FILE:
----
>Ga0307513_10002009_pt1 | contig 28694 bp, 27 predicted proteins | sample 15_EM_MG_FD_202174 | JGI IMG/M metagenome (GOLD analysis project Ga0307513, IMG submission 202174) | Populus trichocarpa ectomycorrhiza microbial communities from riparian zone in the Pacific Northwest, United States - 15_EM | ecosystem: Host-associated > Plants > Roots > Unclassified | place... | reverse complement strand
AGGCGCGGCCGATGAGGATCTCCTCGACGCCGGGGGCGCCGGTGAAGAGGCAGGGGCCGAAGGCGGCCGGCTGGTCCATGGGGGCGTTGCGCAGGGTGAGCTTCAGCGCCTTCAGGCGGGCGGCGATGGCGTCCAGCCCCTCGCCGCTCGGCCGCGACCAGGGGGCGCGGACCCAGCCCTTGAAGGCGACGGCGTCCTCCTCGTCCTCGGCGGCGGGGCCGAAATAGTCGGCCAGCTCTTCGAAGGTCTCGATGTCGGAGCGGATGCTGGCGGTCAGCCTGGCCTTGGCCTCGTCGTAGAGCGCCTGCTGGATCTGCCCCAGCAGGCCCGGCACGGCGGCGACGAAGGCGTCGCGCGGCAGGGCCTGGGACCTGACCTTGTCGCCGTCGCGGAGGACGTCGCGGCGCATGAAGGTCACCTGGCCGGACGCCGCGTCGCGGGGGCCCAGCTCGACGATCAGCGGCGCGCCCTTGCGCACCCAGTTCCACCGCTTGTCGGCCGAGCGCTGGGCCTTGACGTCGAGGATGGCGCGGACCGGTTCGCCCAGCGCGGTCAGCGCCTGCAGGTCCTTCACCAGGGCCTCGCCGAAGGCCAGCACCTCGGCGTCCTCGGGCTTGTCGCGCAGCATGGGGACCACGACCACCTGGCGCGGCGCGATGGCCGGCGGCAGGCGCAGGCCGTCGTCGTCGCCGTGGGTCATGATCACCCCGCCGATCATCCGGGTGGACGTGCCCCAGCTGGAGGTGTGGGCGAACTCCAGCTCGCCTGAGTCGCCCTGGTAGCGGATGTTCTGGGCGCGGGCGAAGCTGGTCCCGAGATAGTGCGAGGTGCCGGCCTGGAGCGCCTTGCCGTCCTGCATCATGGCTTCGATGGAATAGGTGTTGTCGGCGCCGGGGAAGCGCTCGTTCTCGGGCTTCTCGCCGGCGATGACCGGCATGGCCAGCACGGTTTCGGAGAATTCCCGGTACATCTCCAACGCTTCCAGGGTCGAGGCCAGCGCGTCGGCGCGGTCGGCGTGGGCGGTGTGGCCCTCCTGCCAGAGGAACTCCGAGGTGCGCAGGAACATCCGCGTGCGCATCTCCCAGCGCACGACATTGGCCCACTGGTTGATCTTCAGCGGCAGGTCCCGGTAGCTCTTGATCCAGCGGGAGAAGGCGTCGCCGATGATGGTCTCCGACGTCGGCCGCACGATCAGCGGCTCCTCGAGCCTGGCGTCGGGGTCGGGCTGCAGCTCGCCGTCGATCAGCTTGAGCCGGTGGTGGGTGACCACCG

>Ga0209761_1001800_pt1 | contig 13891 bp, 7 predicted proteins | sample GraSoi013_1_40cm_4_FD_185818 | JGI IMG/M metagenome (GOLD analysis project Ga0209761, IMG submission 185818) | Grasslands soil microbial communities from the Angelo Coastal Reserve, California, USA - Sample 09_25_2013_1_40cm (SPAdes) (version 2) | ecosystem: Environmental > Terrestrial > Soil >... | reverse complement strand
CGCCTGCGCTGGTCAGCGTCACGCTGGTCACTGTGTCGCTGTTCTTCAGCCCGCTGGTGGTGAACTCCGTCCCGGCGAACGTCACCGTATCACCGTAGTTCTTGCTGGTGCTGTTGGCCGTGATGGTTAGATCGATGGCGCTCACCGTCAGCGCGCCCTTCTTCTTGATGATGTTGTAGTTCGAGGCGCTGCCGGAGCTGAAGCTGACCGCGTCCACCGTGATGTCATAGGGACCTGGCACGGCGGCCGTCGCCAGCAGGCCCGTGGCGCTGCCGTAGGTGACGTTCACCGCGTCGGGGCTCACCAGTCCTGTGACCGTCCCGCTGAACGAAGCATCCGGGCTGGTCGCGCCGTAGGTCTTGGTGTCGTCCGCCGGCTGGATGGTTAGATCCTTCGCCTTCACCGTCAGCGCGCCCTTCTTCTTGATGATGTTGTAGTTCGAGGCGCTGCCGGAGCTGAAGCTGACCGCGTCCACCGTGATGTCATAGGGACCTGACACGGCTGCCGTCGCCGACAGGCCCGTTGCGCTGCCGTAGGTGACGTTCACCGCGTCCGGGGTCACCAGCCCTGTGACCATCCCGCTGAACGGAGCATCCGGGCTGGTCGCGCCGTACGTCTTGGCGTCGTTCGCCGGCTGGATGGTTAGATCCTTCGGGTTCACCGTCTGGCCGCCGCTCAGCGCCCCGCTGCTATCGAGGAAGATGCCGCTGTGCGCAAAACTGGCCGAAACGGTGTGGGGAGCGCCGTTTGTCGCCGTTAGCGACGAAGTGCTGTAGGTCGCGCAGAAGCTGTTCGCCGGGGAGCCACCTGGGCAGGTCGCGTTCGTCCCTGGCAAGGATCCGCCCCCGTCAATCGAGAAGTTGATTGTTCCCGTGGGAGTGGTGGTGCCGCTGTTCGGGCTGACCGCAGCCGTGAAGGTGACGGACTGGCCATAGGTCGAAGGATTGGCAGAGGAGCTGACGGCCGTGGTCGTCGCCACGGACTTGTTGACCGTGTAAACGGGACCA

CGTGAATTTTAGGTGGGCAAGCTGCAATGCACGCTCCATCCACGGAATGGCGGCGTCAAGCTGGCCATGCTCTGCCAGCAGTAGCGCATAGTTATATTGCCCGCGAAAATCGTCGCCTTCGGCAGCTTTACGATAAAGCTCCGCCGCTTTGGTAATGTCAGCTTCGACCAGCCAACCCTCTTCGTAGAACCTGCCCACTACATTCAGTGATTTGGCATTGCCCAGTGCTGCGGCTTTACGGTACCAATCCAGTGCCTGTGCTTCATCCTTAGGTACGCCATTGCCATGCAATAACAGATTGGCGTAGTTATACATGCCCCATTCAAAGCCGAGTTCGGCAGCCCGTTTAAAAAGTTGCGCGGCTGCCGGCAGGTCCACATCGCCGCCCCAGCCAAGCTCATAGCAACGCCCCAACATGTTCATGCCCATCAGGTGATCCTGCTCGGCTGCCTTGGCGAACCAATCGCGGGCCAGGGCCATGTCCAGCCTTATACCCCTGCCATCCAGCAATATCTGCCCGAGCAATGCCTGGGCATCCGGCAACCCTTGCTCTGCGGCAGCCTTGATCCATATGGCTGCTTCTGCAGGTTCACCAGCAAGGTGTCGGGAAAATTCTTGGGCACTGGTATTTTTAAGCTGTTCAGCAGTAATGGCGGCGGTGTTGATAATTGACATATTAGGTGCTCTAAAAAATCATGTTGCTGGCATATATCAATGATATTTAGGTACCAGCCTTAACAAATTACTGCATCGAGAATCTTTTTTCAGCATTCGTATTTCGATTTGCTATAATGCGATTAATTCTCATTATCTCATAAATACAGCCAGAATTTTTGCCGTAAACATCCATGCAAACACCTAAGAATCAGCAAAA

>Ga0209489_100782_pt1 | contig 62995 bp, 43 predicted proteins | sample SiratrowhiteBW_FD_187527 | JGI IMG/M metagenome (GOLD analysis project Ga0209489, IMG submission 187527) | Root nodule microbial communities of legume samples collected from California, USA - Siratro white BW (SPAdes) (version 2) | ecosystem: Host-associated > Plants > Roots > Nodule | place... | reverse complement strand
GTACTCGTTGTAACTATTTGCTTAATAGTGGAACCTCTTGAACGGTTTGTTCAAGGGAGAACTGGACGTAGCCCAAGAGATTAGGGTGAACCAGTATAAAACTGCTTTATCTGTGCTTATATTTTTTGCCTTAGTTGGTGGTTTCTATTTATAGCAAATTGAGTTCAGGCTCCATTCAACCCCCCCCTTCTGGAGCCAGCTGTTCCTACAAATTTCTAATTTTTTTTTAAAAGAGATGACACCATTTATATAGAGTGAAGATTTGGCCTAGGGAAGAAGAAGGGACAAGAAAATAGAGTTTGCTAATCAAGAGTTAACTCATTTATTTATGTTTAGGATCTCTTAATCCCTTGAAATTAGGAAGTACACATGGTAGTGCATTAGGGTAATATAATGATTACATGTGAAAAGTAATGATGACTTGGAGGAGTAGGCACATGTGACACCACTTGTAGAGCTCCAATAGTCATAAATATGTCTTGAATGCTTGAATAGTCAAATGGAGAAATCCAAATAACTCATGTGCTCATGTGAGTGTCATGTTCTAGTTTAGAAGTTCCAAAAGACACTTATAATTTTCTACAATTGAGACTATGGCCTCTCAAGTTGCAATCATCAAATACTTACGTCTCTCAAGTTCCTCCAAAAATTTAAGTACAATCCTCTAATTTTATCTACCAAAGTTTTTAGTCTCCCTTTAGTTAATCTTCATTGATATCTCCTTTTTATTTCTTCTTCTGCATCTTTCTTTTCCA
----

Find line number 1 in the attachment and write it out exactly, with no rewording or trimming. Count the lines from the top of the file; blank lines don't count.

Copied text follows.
>Ga0307513_10002009_pt1 | contig 28694 bp, 27 predicted proteins | sample 15_EM_MG_FD_202174 | JGI IMG/M metagenome (GOLD analysis project Ga0307513, IMG submission 202174) | Populus trichocarpa ectomycorrhiza microbial communities from riparian zone in the Pacific Northwest, United States - 15_EM | ecosystem: Host-associated > Plants > Roots > Unclassified | place... | reverse complement strand